Regular Life

Regular Life

In three words I can sum up everything I've learned about life: it goes on. – Robert Frost

The Keys Are In It

It all started out as a simple trip to donate leftover garage sale items to Goodwill. It wasn’t dark, but it was getting stormy.

Alex noticed that the SUV parked in the neighbors’ driveway was empty, but its headlights shone on the garage door. They had SUV’s of the same make and model but two different colors. It was the gray one, the one that the traveling husband drove, that sat drawing attention to itself.

“Hey, their lights are on,” Alex said. “They’ve been on the whole time we’ve been getting ready to leave.”

His wife, Liz, struggling to buckle their son into the child seat, said, “Okay.” She pieced together the two parts of the bottom buckle and loudly snapped it into place. “Got it.”

“I’m going to go tell them they left them on,” Alex said and stepped out of the minivan.

He quickly took the five steps across the side yard to the neighbors’ driveway and peered through the vehicle’s windows. Seeing nobody inside, but the keys in the ignition, he made his way up the front walk and knocked on the door. Above it was a sticker he had seen several times before, bearing what he guessed were Hindi letters. The landlord, the home’s original resident, had Indian parents. It occurred to Alex that he never had asked what it said.

The dog wasn’t barking. Usually when he knocked, the little dog went nuts. To test his suspicions, he rang the doorbell. A moment later, after no answer from within the small house, he turned back toward the SUV.

“There’s nobody home, but the keys are in it.” he called to Liz.

With hopes there was no alarm, he lifted the driver’s door handle. He heard the whir of the climate control system and felt warm air blowing on his face. Was the engine running? Unwilling to commit to sitting in someone else’s vehicle in that situation, he leaned down and used his hand to press the accelerator.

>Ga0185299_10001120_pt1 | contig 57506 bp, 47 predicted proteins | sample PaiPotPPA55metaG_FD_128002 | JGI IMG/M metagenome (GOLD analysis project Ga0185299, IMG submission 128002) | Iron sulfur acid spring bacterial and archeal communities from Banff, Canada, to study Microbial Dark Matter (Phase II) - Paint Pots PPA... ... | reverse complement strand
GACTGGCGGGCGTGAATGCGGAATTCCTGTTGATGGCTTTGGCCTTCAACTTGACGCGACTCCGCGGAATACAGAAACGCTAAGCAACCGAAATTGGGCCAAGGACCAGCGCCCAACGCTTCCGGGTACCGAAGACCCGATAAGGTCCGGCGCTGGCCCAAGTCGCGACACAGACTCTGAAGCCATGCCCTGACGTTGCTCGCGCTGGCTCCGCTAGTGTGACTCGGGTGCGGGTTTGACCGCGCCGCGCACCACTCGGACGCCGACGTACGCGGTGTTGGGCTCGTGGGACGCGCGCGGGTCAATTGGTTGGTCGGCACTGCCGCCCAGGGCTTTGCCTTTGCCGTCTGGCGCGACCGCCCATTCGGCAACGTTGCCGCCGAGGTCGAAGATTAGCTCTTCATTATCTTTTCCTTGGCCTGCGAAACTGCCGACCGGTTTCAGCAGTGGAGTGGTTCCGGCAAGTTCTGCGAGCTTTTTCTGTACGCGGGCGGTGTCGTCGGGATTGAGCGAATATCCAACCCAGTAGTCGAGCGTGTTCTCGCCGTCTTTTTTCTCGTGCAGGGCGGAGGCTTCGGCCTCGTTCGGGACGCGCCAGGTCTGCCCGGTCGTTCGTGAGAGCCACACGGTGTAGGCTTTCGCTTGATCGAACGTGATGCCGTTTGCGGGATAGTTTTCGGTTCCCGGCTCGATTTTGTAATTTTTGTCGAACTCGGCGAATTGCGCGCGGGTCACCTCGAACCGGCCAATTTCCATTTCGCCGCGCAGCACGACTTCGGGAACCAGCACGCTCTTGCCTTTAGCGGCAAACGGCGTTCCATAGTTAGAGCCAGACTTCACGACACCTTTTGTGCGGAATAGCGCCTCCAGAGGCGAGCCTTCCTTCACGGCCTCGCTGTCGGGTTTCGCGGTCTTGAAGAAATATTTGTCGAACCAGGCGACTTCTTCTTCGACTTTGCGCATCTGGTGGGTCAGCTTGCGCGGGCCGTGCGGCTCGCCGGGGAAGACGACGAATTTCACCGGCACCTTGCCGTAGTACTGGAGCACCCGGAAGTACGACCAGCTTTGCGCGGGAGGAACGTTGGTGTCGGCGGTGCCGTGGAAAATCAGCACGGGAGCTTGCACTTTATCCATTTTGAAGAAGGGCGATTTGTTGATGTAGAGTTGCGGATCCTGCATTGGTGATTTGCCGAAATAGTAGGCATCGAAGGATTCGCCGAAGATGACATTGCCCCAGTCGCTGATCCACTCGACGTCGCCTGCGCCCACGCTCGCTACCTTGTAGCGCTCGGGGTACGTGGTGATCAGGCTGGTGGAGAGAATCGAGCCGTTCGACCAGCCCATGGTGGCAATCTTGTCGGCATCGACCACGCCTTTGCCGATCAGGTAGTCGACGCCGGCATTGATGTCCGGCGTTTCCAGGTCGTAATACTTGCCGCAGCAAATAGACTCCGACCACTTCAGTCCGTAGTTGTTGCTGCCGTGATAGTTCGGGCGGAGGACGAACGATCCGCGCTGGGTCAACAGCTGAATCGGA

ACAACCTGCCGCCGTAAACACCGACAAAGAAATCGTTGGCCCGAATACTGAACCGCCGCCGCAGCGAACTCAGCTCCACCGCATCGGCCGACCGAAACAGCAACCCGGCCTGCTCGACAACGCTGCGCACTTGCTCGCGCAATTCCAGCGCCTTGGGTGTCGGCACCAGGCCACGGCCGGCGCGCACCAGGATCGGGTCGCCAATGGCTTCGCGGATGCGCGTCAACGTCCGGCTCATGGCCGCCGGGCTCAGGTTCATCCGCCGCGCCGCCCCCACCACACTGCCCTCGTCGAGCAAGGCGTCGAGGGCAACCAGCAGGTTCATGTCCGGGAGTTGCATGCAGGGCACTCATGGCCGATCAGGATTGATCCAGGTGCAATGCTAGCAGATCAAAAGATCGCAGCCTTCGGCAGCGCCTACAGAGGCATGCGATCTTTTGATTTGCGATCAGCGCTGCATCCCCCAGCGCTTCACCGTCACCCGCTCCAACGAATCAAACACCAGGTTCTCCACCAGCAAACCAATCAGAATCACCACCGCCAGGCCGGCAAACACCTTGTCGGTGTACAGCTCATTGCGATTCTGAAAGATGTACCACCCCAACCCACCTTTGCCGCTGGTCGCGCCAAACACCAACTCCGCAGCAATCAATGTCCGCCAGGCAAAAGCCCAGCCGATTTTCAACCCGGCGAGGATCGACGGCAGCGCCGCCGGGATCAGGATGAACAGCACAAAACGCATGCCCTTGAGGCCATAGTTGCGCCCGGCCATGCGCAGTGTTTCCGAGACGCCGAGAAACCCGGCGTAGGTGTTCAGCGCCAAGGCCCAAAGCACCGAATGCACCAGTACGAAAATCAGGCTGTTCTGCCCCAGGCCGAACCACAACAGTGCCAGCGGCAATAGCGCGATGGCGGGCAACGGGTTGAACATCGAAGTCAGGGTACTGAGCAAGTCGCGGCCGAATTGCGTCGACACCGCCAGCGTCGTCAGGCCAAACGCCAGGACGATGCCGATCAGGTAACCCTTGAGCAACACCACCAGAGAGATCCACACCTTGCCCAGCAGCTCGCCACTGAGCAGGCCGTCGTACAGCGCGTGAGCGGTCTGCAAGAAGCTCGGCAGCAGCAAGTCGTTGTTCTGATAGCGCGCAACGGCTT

Feeling somewhat criminal, he turned the key to the “off” position and turned off the headlights. He left the keys in the ignition and closed the door, leaving it unlocked, then made his way back across the narrow strip of grass to the minivan.

“That was weird. I hope they’re okay,” he said as he pulled his door shut.

(to be continued)

7 Responses to The Keys Are In It

  1. Oh boy!!! The first installment of another Mark Mini-Novel!!!

    (pulling up my chair and settling in for the long haul)

    Ok… next installment? *S*

  2. LOVE the new banner, babe!!!

  3. Cruel, posting this right after your own trip to Goodwill. I was halfway through this before I realized it was fiction. Blurin’ the lines of reality…way to go, Mark.

    Looking forward to seeing where this one goes.

    Also, hurray for the new banner!!

  4. Crud! I didn’t see the new banner till I hard-refreshed!

    Gorgeous banner bud!

  5. I also had no idea it was fictional until I was nearly done. Then I finally clued in. Took me a while. Here we go again…

    Yes, that’s a very cool banner. I was there, man!

  6. Something tells me that it wasn’t just that he was out back grilling on the patio with his MP3 player on too loud to hear anything.

  7. Everybody – Some of your instincts were correct. This first installment is actually taken directly from our Saturday. The only fictional parts are the names.

    That’s about where the “based on a true story” part ends, though. I wasn’t sure I was going to weave a tale this time, but your responses have convinced me.

    I hope you enjoy.


Comments are closed.